SCAT CAT. See the kitten? His name was Tiggy. We found him outside our school dodging taxis in the middle of the road during a rainstorm and made him a part of our household. Unfortunately, he did not take to life indoors, and we had to let him return to an 'independent' status a few months later by leaving him in a park outside a Buddhist temple renowned for looking after stray cats. So it was a case of "Hello and Goodbye Kitty!"  One remarkable thing about him, though: he was the only cat I've ever seen which would actually run to fetch a ball you've thrown, bring it back to you, and drop it into your hand for another go. Quite something.



L Goes Coastal

ALTERNATIVE LIFESTYLES. While I spent the first fortnight of August in London visiting my brother Shelley (who was seriously ill in hospital there), Laetitia spent the week-long summer holiday still in Taiwan. She and 2 co-workers, Matthew and Jess, took a long drive down the East Coast of the country to see some new scenery. It worked - they ate the same food (but in a different part of the country), narrowly avoided the same road dangers (but in a different part of the country) and visited some fairly nice coastal spots when they could find them (they MUST have been in a different part of the country). One of the things worth doing was visiting one of what's apparently only two cold-water thermal springs in the world. This one's at Jiao Shi on the East Coast of the island. They spent some time in the Toroko Gorge, a wall- to- wall marbled chasm which should be one of the things that every visitor to Taiwan should see, and also checked out some waterfalls and stuff, all exotic-like.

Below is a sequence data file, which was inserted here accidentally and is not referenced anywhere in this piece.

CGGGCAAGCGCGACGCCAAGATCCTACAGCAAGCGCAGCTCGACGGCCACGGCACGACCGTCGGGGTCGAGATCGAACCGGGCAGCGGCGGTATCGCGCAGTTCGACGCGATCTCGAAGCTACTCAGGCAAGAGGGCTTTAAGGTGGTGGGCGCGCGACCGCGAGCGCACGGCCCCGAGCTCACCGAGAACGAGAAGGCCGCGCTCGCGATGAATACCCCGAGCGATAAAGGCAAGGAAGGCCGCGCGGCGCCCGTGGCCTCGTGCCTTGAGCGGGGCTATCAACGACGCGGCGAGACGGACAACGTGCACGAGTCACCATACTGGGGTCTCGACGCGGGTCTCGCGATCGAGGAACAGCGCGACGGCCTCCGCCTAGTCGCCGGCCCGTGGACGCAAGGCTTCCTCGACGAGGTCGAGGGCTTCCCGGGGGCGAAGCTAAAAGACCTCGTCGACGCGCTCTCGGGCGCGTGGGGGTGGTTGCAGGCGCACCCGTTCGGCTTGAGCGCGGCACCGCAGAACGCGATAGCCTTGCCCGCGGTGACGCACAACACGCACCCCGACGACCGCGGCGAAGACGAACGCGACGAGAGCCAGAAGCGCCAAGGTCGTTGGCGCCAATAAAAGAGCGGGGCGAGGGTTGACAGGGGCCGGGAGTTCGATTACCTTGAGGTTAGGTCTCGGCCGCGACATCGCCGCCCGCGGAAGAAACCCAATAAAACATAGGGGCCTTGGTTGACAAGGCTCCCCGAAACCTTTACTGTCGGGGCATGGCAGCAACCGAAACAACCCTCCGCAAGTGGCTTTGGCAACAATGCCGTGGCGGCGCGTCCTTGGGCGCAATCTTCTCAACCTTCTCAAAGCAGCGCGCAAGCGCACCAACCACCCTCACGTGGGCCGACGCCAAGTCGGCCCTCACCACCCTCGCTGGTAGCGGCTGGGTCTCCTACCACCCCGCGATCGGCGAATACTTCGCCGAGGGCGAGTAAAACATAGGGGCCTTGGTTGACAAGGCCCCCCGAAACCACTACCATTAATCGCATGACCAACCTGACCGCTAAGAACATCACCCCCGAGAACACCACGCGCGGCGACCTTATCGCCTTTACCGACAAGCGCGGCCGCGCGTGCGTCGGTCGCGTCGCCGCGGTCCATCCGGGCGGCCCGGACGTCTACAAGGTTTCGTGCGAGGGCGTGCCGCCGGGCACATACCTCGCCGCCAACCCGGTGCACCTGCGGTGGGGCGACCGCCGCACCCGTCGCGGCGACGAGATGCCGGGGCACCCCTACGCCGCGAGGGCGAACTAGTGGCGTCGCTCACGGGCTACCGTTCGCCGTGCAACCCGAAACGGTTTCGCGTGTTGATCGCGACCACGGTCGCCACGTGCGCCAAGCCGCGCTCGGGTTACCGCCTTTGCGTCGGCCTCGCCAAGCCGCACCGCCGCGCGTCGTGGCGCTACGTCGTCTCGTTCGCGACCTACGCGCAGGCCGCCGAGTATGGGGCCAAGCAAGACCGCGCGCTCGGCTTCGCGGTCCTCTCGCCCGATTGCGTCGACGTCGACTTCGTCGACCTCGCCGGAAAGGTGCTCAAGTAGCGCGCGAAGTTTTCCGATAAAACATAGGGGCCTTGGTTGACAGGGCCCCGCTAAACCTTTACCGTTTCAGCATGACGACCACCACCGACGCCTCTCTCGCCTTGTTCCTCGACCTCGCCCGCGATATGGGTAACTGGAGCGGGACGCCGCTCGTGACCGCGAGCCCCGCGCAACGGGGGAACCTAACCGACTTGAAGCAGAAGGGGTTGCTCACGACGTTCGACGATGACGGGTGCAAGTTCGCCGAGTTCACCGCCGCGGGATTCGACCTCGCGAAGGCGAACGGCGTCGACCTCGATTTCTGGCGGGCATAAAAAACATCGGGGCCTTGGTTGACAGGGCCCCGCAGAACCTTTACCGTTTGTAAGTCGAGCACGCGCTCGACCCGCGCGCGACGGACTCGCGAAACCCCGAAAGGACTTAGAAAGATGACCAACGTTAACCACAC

The Big One

DID THE EARTH MOVE FOR YOU, TOO? The week after that, I came back from my fortnight in the UK to find that the weather had closed in again and that we were facing the biggest typhoon to hit this island in almost 20 years. Typhoon Billis left our city (Miaoli) almost untouched, unlike the 4.6 quake that occurred almost directly under the city a day or two later on August 26. Joy. At least it wasn't as bad as the one which knocked the crap out of the island on September 21st, 1999. More pictures of this disaster (that we lived through, obviously) - and of other quake stuff in Taiwan - are here. If you want to see the pictures of my two weeks with the family in London, check out the pics here.